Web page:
Sometimes, however, this mental shortcut can lead us astray—especially because there are many things that influence the feeling of fluency. Let’s look at some research that reveals some subtle aspects of information display that influence cognitive processing.
In one study, researchers presented participants with the names of hypothetical food additives and asked them to judge how harmful they might be. People perceived additives with names that were hard to pronounce as being more harmful than those with names that were easier to pronounce. On a subconscious level, people were equating ease or difficulty of pronunciation with an assumption about familiarity. When the pronunciation seemed easy, people assumed it was because they’d previously encountered the additive and had already done the mental work of processing information about it. Since it seemed familiar, they assumed it was safe.
The opposite was true of additives that were difficult to pronounce. The disfluency of a name’s harder pronunciation made an additive seem more foreign, and therefore, worthy of a more wary approach. These findings show that even ease of pronunciation, an aspect of cognitive fluency, by itself can influence perceptions of risk. 
Fonts and Cognitive Fluency
Ease of pronunciation is just one of many aspects of cognitive fluency. In a different study, researchers asked participants to read instructions on how to do an exercise routine. As Figure 1 shows, they presented the instructions in two different fonts—a font that was easy to read and a font that was more difficult to read.
When they asked participants to estimate how long it would take to actually perform the exercise routine, people anticipated that it would take almost twice as long to do the exercise when reading instructions in the font that was difficult to read, in comparison to the font that was easier to read. In the first example, people estimated it would take about 8 minutes to perform the exercise, while in the second example, they estimated it would take about 15 minutes. With the font that was easy to read, they also assumed that the exercise routine would flow more naturally and were, therefore, more willing to incorporate it into their daily activities.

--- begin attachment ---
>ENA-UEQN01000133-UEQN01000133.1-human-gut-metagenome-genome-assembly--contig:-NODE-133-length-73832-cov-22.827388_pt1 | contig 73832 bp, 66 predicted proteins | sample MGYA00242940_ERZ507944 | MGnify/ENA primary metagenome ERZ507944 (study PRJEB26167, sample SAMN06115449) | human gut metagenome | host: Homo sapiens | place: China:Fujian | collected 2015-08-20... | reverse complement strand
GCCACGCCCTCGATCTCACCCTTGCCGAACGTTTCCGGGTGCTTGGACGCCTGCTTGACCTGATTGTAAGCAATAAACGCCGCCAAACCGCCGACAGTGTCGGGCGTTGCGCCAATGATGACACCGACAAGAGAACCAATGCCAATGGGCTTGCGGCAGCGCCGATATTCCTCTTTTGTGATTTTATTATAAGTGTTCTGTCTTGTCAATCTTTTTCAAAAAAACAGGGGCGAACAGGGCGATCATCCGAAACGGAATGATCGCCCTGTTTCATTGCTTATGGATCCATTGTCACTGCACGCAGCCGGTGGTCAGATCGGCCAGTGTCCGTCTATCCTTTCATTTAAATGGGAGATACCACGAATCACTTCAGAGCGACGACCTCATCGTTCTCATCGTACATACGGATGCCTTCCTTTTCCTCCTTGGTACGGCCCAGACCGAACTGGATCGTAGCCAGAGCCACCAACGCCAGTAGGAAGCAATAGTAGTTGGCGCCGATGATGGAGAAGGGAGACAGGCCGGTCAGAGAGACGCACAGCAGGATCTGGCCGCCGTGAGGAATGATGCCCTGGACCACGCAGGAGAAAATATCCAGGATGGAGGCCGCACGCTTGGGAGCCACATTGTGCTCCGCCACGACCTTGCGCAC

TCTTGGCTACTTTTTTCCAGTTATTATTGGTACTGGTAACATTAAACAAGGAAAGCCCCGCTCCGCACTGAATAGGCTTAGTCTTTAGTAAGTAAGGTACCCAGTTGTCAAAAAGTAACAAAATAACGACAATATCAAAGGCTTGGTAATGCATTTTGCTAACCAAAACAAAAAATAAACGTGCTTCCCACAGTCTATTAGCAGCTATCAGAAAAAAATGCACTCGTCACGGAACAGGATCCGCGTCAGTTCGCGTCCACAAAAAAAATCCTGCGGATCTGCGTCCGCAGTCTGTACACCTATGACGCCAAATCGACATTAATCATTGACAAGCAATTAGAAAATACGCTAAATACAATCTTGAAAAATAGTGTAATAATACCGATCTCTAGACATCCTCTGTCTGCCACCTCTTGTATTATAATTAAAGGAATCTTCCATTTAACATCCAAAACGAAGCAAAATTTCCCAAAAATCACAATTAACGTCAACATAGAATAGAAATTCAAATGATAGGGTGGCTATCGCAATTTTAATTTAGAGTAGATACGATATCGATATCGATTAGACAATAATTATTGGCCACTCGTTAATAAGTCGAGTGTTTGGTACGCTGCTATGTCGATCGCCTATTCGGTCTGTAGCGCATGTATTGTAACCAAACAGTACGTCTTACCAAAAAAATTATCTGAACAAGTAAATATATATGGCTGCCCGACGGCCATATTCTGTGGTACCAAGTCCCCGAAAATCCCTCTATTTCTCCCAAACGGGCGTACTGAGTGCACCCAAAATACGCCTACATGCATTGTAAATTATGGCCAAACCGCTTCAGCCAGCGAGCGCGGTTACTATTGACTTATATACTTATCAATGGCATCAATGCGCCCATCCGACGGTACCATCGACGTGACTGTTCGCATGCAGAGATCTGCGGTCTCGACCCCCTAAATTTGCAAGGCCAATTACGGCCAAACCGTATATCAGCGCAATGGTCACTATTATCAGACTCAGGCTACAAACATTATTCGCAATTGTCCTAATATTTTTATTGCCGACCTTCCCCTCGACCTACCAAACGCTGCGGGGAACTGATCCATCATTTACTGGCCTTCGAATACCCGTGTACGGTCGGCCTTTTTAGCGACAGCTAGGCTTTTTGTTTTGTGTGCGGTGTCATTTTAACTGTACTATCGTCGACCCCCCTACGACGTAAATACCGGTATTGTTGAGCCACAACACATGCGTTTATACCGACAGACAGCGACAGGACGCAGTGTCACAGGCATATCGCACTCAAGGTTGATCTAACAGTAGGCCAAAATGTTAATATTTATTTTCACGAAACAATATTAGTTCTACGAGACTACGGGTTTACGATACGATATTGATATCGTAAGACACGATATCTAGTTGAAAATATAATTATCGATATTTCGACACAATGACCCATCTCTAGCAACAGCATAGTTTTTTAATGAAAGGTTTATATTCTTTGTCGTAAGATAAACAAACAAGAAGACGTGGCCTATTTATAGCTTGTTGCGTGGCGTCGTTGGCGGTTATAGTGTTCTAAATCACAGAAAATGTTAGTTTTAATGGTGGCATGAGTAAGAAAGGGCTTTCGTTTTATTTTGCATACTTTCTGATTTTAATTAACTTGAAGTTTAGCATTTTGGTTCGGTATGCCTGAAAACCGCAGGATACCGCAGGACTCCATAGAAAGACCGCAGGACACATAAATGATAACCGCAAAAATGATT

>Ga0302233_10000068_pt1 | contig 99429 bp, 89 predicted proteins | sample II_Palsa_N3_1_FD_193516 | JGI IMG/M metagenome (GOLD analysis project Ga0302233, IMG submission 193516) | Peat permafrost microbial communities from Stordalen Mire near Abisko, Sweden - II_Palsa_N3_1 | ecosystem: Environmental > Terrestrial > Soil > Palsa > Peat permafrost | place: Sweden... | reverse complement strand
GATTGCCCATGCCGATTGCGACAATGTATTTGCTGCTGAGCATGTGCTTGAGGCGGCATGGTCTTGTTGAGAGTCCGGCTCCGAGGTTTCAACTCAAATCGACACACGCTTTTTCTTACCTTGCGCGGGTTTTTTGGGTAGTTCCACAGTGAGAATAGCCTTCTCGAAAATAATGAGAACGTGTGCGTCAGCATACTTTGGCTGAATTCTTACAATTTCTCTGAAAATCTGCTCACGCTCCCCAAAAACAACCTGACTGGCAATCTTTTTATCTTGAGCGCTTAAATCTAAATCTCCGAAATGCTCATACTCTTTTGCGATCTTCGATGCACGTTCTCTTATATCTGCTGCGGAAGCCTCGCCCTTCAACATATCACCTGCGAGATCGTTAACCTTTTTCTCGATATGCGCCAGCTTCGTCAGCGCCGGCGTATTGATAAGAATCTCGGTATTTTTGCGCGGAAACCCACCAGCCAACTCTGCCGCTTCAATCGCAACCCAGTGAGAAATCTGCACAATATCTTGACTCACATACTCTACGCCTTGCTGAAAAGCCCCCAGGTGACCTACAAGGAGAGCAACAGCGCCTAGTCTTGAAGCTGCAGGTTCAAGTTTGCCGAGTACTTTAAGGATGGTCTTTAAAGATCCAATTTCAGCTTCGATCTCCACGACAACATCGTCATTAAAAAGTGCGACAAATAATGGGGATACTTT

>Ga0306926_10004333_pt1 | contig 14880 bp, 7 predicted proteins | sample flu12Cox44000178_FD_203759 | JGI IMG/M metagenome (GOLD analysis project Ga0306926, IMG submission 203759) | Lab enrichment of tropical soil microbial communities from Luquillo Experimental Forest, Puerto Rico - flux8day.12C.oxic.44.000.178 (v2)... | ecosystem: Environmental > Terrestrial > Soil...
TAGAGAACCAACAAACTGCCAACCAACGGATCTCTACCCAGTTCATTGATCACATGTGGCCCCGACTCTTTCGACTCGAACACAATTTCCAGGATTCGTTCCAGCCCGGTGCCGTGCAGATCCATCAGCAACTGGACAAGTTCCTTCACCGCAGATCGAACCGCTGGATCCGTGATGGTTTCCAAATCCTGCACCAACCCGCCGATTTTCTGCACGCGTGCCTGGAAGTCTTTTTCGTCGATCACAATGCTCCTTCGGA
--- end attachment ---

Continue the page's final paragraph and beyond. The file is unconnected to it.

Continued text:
In this study, people were actually transferring the difficulty of reading the instructions onto the task itself! This demonstrates the power of fluency and how it can affect people’s judgment and motivation regarding the adoption of new behaviors. If you want people to adopt new behaviors or perceive something new as being easy, it’s important to consider how the information about it appears in print.
In another study, researchers asked people to choose between two phones. They presented information about the phones in either a font that was easy to read or a font that was more difficult to read. Researchers found that the type of font affected people’s willingness to make a decision. While only 17% of the participants postponed the decision when they received information in the font that was easy to read, 41% did so when the font was difficult to read. Subconsciously, people attributed the difficulty of reading the information as a cue that the decision itself was difficult to make.